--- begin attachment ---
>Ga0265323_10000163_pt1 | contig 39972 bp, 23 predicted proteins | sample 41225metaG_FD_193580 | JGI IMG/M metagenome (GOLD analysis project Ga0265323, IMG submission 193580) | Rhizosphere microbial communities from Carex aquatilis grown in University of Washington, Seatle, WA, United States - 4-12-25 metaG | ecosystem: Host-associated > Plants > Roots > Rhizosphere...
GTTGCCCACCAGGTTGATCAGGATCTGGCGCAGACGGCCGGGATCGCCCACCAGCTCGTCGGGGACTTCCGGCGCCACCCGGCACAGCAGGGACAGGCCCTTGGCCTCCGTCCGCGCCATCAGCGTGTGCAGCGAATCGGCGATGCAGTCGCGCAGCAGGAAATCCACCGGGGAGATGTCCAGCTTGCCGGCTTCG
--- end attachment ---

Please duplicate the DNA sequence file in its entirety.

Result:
>Ga0265323_10000163_pt1 | contig 39972 bp, 23 predicted proteins | sample 41225metaG_FD_193580 | JGI IMG/M metagenome (GOLD analysis project Ga0265323, IMG submission 193580) | Rhizosphere microbial communities from Carex aquatilis grown in University of Washington, Seatle, WA, United States - 4-12-25 metaG | ecosystem: Host-associated > Plants > Roots > Rhizosphere...
GTTGCCCACCAGGTTGATCAGGATCTGGCGCAGACGGCCGGGATCGCCCACCAGCTCGTCGGGGACTTCCGGCGCCACCCGGCACAGCAGGGACAGGCCCTTGGCCTCCGTCCGCGCCATCAGCGTGTGCAGCGAATCGGCGATGCAGTCGCGCAGCAGGAAATCCACCGGGGAGATGTCCAGCTTGCCGGCTTCG